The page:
The Epiphany: Go Big or Go Home!

The Adoration of the Magi, Hugo van der Goes (Metropolitan Museum of Art)

“Go Big or Go Home!” The magi could have all worn t-shirts with this saying on it in the same way that groups wear matching t-shirts when they go to Disney World. The magi were all about going BIG!

They headed out on a big trip, to cross a big desert, following points of light that filled a big sky, studying big prophecies, hoping to see one very big star. Then, they had an audience with a big king and were given a big assignment… to come back to him and tell him the location of this newborn king of the Jews.

Big plans, big hopes, big aspirations, and big expectations. The Gospel is clear about what happened next: “They were overjoyed at seeing the star, and on entering the house they saw the child with Mary his mother.”

And then… everything changed.

A little baby. Poor, displaced parents. A humble setting. A singular moment and a quiet encounter. Despite what they went searching for, nothing about what they found seemed very big at all.

Everything did change. The magi were changed… so changed that they didn’t go back to Herod after all.

Sometimes, we hope for a sign, for proof, for something to move us and to shake us.

To tell us that everything is going to be ok. That God is real and that we have little reason to doubt. We like our epiphanies to be loud and convincing so that we can rest assured that there is something bigger than we are, that life is more than just the days we have been given, and that a great big creator God loves us so much that he will never abandon us.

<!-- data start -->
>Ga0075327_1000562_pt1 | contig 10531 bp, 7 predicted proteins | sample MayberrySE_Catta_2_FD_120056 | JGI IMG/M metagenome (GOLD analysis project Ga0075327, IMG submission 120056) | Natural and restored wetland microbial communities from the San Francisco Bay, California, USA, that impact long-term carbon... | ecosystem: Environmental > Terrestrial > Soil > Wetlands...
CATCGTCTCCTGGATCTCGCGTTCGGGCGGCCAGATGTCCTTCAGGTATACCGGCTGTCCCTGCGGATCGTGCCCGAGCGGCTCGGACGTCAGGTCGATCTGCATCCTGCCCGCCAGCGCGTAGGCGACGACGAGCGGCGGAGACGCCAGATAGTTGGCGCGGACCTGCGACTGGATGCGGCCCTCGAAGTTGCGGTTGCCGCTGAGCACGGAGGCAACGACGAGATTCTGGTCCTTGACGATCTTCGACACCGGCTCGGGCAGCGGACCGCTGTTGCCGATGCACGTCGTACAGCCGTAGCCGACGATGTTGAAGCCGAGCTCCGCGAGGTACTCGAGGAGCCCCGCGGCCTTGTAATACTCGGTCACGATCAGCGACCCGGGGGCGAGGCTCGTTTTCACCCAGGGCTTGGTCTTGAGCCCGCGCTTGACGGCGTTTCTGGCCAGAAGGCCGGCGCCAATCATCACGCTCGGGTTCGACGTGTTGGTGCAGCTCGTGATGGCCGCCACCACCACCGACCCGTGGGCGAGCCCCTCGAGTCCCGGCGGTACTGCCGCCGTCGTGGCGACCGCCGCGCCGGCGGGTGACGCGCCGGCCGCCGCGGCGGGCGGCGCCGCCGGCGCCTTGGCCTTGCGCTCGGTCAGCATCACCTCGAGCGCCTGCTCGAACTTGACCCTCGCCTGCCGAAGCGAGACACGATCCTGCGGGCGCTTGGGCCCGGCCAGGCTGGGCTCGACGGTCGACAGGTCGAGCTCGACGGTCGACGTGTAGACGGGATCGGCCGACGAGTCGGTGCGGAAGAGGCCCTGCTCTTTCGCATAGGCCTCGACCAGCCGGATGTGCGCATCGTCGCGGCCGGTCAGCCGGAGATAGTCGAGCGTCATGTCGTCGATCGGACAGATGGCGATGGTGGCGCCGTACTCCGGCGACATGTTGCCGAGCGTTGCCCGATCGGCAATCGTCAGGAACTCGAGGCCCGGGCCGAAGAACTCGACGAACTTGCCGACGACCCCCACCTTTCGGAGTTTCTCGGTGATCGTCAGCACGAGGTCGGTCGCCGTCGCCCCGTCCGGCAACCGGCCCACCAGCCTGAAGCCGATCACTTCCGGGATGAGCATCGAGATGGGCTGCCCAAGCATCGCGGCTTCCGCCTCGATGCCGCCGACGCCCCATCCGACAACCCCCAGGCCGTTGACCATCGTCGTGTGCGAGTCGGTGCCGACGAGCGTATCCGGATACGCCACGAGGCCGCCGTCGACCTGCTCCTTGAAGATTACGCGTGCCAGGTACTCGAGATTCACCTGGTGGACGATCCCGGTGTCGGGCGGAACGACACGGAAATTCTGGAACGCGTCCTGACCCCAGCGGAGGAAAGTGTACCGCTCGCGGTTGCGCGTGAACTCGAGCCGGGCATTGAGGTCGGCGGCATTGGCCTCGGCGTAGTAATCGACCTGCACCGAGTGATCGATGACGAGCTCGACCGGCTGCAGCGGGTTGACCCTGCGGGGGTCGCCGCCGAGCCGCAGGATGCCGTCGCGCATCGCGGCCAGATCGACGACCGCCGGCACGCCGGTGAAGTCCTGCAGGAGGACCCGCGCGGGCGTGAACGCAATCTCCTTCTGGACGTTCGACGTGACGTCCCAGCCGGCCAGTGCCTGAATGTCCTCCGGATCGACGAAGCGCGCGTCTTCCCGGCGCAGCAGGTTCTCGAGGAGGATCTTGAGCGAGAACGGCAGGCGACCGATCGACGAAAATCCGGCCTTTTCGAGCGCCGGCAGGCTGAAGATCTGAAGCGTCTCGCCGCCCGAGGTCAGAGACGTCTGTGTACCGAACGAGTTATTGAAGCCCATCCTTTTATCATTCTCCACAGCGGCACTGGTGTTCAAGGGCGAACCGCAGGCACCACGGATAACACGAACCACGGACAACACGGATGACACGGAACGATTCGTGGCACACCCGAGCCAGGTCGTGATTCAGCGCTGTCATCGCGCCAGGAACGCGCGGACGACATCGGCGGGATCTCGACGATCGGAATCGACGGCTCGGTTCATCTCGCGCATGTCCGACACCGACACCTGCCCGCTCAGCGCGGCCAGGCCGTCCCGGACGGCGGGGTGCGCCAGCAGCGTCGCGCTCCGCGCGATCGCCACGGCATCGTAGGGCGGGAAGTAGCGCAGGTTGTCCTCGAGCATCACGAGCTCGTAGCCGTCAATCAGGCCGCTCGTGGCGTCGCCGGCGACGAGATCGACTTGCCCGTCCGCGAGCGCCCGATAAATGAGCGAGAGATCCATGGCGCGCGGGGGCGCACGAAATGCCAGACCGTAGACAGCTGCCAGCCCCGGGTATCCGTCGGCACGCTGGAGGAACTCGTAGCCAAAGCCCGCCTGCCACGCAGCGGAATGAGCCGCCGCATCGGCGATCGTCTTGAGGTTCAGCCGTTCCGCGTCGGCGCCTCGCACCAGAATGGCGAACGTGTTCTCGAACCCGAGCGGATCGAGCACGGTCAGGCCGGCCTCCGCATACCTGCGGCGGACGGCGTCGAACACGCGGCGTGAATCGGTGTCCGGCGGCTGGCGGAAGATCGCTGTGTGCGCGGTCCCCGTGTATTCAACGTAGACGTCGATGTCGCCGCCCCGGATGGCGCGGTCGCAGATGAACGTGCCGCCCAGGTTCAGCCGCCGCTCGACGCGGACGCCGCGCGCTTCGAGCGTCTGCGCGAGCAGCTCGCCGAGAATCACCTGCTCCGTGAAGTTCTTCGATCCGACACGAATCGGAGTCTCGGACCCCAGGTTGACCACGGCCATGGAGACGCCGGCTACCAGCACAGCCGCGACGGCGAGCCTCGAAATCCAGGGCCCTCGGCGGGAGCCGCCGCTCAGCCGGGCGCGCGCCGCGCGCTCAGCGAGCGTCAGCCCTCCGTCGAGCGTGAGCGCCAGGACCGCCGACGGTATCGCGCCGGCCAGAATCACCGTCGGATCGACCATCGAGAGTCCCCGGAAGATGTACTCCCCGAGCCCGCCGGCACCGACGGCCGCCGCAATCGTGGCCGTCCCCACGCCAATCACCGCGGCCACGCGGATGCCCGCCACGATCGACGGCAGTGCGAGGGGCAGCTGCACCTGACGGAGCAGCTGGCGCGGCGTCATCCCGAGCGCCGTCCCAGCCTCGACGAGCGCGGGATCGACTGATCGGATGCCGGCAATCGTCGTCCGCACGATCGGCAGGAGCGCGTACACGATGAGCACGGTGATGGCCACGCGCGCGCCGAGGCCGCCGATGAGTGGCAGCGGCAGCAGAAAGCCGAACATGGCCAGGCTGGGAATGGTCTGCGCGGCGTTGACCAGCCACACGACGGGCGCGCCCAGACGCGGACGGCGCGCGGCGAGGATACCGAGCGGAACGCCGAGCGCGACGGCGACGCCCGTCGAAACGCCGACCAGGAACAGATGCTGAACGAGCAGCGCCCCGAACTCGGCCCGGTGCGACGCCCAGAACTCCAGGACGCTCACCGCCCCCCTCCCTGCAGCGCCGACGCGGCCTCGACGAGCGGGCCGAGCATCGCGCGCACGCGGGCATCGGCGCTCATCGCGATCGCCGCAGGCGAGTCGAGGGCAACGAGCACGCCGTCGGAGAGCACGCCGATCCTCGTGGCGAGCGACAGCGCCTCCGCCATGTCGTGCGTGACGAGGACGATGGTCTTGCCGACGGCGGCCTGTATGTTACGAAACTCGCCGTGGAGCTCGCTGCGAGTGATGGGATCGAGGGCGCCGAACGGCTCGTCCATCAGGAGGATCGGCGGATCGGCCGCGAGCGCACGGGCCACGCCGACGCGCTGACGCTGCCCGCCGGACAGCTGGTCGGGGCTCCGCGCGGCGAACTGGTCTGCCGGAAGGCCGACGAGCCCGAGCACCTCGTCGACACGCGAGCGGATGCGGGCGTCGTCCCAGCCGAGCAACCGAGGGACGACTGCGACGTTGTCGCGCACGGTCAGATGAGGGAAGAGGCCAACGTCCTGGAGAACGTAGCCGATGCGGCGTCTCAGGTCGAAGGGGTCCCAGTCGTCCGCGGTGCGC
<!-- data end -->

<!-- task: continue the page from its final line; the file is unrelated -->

But God taught us about himself by sending a son who just didn’t seem that way at all. Jesus didn’t go big. Usually, he went small. Quiet, solitary. So much about we know about him came from small and simple conversations with his friends. When he helped someone, it was often one on one or in little groups. And then after, he frequently said to them: “hey, don’t tell anybody about this.” In his defining moments, the crucifixion and the resurrection, very few people were there to actually even witness them.

Sometimes, we hope for a sign, for proof, for something to move us and to shake us.

But perhaps, like the magi, we might find something else instead – something that can only come to us in silence… when we’re alone and still.

Today, we are going to bless and commission some of our parishioners who do something… small. They visit those who can’t be here with us but who still are very much in communion with us. They are going to bring the Eucharist to them… much like carrying a small and quiet flame into darkness.

Sometimes, we hope for a sign, for proof, for something to move us and to shake us.

But epiphanies, the kind that can change and lift.. are often found in the quieter places and in the smaller moments. We don’t need to cross the big desert and search the big sky to find what we’re most hoping to see.

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